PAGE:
Everyone knows the old saying, "You can’t teach an old dog new tricks," but researchers have found that this is just not true. It is important to keep older dogs at the very least mentally active, especially if they have a hard time being physically active. Regular brain training and learning can slow down brain aging in older dogs.
A new study, led by researchers from Messerli Research Institute at Vetmenduni Vienna, found that computer interaction could be helpful in keeping old dogs’ brains sharp. During the study, the researchers found that senior dogs had a positive response to cognitive training through games on touchscreen computers.
Lifelong learning is known to be positive for adults. Many adults play Sudoku or do crosswords to keep their brains sharp. Constant brain training with mental problem solving was proven to enhance emotions and slow down mental decline in older dogs.
Researchers from Messerli developed computer games that have tasks and a reward system for older dogs to keep their brains sharp.
"Just like with people, dopamine production in dogs also falls in old age, leading to a decline in memory and motivational drive. But this natural mental deterioration can be countered with the specific training of cognitive skills," said Lisa Wallis, an author of the study.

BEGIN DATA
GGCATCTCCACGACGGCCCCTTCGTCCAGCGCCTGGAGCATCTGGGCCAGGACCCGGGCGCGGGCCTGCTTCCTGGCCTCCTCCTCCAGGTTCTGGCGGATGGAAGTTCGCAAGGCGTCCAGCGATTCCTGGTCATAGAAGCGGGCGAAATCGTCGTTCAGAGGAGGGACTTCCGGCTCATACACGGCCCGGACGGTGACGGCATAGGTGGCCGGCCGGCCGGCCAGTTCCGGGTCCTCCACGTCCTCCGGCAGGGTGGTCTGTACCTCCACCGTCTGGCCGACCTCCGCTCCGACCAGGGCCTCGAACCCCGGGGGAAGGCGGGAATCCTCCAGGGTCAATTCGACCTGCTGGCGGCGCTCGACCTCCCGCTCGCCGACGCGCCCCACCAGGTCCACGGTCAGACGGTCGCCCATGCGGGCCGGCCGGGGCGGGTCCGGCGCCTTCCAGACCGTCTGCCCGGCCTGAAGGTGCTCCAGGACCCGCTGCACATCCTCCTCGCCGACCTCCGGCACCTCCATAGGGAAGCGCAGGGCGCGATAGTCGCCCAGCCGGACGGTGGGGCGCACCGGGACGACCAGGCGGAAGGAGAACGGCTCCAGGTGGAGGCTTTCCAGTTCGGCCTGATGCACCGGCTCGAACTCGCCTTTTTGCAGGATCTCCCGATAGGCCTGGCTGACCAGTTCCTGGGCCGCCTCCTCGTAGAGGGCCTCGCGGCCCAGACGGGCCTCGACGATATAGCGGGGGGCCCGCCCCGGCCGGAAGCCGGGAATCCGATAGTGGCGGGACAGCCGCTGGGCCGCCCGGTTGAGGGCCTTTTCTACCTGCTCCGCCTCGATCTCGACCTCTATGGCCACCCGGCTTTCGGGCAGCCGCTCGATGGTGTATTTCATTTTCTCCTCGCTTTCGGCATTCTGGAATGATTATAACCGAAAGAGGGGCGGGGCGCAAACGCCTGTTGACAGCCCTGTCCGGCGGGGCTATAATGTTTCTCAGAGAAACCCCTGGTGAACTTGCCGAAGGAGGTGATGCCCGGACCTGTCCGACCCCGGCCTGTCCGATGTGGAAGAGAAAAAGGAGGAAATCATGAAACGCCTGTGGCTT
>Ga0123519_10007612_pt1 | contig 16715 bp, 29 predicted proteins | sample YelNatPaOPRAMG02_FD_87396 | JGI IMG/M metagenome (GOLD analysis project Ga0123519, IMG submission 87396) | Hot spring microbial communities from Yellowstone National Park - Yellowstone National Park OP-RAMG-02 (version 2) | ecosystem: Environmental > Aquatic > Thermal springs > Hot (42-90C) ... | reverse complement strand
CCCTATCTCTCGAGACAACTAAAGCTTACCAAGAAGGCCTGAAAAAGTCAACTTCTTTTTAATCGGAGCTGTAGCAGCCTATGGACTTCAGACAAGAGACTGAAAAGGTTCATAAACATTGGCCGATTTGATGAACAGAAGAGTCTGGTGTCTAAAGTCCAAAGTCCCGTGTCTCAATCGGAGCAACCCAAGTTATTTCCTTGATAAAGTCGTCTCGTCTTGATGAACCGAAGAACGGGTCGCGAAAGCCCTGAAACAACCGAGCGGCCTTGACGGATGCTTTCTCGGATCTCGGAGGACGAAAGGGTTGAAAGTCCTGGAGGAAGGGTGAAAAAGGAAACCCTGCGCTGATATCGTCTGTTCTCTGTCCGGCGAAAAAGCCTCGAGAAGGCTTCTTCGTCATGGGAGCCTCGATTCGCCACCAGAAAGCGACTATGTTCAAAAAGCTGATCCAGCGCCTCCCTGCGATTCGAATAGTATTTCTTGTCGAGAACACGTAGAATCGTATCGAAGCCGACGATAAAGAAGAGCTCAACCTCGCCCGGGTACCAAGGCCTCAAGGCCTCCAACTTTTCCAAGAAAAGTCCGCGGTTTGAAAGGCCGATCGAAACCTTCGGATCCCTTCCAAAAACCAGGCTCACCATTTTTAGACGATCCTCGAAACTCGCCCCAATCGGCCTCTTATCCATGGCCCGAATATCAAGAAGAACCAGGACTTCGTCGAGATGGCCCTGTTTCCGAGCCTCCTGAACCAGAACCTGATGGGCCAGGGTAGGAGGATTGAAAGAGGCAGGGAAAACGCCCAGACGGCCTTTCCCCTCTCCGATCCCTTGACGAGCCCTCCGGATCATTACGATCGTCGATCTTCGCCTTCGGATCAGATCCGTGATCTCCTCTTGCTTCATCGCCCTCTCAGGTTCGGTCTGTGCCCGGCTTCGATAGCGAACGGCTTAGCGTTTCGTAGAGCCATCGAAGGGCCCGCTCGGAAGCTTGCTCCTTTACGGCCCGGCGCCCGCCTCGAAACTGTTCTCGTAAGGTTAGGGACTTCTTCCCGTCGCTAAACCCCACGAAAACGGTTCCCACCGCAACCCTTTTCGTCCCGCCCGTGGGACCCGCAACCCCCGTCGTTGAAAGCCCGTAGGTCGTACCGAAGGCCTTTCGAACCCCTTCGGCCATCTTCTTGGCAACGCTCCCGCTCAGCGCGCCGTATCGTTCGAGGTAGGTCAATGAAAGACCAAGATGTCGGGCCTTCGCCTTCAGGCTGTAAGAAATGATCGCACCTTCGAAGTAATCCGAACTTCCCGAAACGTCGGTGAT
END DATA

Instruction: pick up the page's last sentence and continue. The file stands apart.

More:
While it does take some time and preparation to get dogs used to the touch screen, once the dogs are used to the touchscreen, the researchers say that they become little gamers themselves.
"Touchscreen interaction is usually analyzed in young dogs. But we could show that old dogs also respond positively to this cognitive training method," says senior author Ludwig Huber. "Above all, the prospect of a reward is an important factor to motivate the animals to do something new or challenging. The positive feeling created by solving a mental challenge is comparable to the feeling that older people have when they learn something new, doing something they enjoy."
"Regular brain training shakes not only us but also dogs out of their apathy in old age, increasing motivation and engagement and thus maximizing learning opportunities."
This technology for older pups has only been tested in the lab so far, but researchers hope to release the game for commercial use soon.
The paper on this study was published in ACM Digital Library.